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Federal "Defense of Marriage Act" (DOMA)

Part 1: 2012-FEB-22: N. California federal district
court finds federal DOMA law unconstitutional.

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In this website, "SSM" means "same-sex marriage;"
"LGBT" refers to the lesbian, gay, bisexual and transgender community;
and "LGB" refers to lesbians, gays, and bisexuals.
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2010-JAN: Events leading up to the lawsuit Golinski v. Office of Personnel Management (OPM):

Karen Golinski is a lesbian and an attorney who happens to be an employee of the 9th U.S. Circuit Court of Appeals in California. She and her wife, Amy Cunninghis, have been together since the late 1980's. They registered as domestic partners first during 1995 in San Francisco, and later with the State of California in 2003. They adopted a child together. They were married in California during 2008-AUG. This was during a six-month interval:

  • After 2008-MAY when the Supreme Court of California legalized same-sex marriages (SSMs) and

  • Before election day in 2008-NOV when Proposition 8 terminated, at least temporarily, future SSMs.

Prop. 8 -- often referred to as "Prop. H8" (Prop Hate) -- did not contain a retroactive clause. Thus, she, her partner, and some 36,000 other California same-sex married spouses were not forcibly divorced by the state; their marriages remained intact.

After her marriage, she applied for health care coverage for her spouse and was refused. Later in 2008, she filed a complaint under her employer's Employment Dispute Resolution Plan (EDR), which prohibits employment discrimination based on sex, sexual orientation, and other grounds. She won her dispute in 2009. Ninth Circuit Chief Judge Alex Kozinski determined that the OPM had the discretion to extend health benefits to Ms. Golinski's spouse in spite of the language of DOMA. He ordered that the benefits be granted.

However, the OPM instructed their insurance company to not enroll the plaintiff's spouse because the OPM's interpretation of the federal DOMA law is that it prohibits the court -- or any other federal employer -- from recognizing same-sex marriages, and prohibits the federal government from giving any marriage-related benefits to same-sex married couples.

The OPM appears to have been on a solid legal footing, because Section 3 of DOMA states in part:

"In determining the meaning of any Act of Congress, or of any ruling, regulation, or interpretation of the various administrative bureaus and agencies of the United States, the word 'marriage' means only a legal union between one man and one woman as husband and wife, the word 'spouse' refers only to a person of the opposite sex who is a husband or a wife."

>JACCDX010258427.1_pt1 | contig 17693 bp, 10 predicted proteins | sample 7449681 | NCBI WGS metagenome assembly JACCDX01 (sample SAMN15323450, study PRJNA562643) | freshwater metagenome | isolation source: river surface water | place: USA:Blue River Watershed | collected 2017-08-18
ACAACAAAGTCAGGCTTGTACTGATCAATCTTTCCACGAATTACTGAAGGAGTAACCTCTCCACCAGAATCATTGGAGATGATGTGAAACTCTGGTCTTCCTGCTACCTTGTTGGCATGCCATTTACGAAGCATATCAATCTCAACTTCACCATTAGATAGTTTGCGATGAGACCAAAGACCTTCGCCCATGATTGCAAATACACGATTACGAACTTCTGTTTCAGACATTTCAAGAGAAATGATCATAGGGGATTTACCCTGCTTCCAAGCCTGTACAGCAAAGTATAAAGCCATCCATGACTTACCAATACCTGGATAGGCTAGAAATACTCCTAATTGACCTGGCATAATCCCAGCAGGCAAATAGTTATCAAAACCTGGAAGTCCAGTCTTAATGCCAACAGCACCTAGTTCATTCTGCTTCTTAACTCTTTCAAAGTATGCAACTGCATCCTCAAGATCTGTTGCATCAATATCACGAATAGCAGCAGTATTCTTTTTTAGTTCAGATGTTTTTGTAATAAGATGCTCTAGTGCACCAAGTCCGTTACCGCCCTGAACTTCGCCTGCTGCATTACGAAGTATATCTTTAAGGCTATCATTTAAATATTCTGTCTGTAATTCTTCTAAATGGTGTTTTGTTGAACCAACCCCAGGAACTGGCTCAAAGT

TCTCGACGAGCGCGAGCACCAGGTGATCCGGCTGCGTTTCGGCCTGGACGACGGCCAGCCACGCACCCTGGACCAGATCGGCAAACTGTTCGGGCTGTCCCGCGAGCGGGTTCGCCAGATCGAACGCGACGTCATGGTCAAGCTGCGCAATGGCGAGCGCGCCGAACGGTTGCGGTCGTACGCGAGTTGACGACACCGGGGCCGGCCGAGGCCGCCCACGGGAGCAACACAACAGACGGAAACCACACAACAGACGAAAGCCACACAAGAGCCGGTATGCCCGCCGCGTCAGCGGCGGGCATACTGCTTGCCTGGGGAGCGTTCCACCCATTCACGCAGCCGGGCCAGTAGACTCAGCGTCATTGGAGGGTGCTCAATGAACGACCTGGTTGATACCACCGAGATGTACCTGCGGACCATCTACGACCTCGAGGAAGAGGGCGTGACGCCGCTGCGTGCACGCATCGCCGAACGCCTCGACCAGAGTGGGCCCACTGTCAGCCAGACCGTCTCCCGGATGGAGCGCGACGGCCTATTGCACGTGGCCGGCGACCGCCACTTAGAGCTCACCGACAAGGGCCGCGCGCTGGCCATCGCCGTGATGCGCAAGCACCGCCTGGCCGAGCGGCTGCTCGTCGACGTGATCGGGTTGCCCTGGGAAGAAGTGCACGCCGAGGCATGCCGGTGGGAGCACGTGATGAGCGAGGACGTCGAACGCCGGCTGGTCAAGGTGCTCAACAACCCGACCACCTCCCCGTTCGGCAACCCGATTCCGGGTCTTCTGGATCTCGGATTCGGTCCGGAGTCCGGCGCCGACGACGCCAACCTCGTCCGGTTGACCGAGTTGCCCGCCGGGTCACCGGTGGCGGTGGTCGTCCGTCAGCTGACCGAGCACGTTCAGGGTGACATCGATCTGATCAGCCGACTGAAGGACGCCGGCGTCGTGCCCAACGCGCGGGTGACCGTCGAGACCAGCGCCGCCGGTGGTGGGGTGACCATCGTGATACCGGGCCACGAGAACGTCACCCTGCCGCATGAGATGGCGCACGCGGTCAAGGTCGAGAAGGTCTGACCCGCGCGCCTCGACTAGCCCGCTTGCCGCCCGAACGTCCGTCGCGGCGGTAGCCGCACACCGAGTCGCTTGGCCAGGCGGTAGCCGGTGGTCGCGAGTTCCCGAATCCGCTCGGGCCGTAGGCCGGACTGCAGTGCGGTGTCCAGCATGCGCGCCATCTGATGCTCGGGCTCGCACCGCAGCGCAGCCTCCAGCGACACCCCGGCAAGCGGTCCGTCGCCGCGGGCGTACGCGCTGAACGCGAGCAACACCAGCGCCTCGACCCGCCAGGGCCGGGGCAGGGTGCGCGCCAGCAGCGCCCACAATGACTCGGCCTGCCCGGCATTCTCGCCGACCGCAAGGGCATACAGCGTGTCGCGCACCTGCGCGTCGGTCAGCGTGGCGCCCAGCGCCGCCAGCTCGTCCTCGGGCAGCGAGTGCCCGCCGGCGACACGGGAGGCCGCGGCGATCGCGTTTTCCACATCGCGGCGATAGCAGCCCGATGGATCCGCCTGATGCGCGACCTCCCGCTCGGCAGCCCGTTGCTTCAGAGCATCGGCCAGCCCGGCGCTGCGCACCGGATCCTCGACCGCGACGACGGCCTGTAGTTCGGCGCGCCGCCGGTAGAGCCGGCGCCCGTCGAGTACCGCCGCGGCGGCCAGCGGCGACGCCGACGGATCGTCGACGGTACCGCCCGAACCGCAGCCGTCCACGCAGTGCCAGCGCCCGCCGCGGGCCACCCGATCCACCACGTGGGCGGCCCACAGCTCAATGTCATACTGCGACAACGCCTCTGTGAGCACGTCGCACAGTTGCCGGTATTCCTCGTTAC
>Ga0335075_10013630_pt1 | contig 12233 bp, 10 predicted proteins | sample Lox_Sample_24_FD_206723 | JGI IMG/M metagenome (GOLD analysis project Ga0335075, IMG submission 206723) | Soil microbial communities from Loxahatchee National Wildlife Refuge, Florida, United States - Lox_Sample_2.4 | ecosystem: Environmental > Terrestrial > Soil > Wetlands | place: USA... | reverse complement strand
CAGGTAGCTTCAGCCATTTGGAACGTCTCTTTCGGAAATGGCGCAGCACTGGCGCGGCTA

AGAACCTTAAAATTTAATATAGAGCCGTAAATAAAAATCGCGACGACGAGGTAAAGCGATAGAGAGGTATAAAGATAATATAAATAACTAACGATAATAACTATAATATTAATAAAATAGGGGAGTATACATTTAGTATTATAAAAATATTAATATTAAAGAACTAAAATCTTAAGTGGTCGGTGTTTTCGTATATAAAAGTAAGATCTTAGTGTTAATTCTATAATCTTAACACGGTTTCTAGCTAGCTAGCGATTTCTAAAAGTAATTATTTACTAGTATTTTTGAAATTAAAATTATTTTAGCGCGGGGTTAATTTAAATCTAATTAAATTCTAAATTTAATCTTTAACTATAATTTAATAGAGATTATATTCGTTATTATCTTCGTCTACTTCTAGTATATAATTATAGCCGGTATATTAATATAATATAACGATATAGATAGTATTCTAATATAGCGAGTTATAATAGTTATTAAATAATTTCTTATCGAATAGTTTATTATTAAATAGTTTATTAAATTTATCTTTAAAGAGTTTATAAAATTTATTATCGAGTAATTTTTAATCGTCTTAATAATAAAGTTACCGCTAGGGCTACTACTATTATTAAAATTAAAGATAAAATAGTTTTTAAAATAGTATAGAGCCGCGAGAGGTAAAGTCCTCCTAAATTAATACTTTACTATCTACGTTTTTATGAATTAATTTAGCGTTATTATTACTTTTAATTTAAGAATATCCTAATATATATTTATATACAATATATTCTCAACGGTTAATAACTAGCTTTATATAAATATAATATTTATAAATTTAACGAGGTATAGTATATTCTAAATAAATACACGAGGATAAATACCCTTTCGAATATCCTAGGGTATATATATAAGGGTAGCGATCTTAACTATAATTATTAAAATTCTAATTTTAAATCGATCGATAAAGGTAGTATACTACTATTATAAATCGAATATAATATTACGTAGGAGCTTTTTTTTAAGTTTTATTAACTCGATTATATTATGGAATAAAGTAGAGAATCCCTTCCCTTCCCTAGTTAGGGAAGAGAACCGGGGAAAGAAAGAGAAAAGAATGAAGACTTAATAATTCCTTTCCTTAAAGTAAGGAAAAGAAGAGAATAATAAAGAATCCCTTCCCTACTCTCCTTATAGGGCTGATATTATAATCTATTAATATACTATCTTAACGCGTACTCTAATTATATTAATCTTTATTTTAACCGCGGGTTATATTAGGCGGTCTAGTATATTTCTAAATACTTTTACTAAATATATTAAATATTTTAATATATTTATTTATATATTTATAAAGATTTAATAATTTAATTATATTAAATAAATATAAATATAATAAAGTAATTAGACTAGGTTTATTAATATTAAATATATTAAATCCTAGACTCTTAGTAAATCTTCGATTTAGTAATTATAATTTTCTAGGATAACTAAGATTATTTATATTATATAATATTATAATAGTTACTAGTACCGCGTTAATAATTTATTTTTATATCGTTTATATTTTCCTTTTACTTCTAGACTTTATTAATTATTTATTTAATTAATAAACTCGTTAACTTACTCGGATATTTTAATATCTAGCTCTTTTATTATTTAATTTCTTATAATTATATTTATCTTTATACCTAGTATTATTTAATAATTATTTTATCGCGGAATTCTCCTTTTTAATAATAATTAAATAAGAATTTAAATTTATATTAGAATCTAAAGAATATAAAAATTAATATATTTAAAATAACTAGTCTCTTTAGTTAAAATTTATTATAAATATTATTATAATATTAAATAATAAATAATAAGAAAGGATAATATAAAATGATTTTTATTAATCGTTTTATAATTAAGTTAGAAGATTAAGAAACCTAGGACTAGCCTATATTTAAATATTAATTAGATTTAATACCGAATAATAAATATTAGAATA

Creation of the DOMA law in 1996 had been triggered by a decision by the Hawaii Supreme Court in 1993 which concluded that same-sex couples might be entitled to marry under that state's constitution. Some members of Congress panicked. Many viewed the Hawaiian decision as an attack on the institution of marriage that was certain to expand to mainland states.

There had been two previous major re-definitions of marriage in the U.S.:

  • The first was during the 19th century at the end of the Civil War when opposite-sex African American couples were allowed to marry anywhere in the U.S.

  • The second was in 1967 when the U.S. Supreme Court ruled that interracial couples could marry anywhere in the U.S.

However, these re-definitions had always defined marriage as between men and women, not two persons of the same sex. Going back thousands of years, marriage had almost always involved one man and one or more women, rarely one woman and multiple men, and was only very rarely seen in the form of two men or two women. Thus the concept of same-sex marriage is difficult for many people to accept and equate with traditional opposite-sex marriage.

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2011-DEC-16: Lawsuit heard in federal District Court:

The conflict eventually landed in federal court: the U.S. District Court for Northern California. Judge Jeffrey S. White heard the case on 2011-DEC-16.

Normally, the Department of Justice (DoJ) would have defended DOMA in this case. However, during 2011-JAN, the Obama administration had decided that DOMA had been found unconstitutional by so many federal courts that they could no longer ethically defend its constitutionality. The Bipartisan Legal Advisory Group (BLAG) in the House of Representatives intervened to defend DOMA instead. The name of the group is a bit of a joke. Although it was theoretically bipartisan since it was composed of three Republicans and two Democrats, all five members have voted strictly along party lines in every BLAG decision.

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2012-FEB-22: U.S. District Court found Section 3 of the federal DOMA law unconstitutional:

Judge White had been appointed by George W. Bush (R) in 2002. Like so many other District Court judges before him, Judge White ruled that Section 3 of the federal DOMA law is unconstitutional. He found that it violates the Fifth Amendment to the U.S. Constitution because it deprived lesbians, gays, and bisexuals in same-sex marriages of equal rights routinely given to all heterosexuals in opposite-sex marriages. 1

Judge White wrote: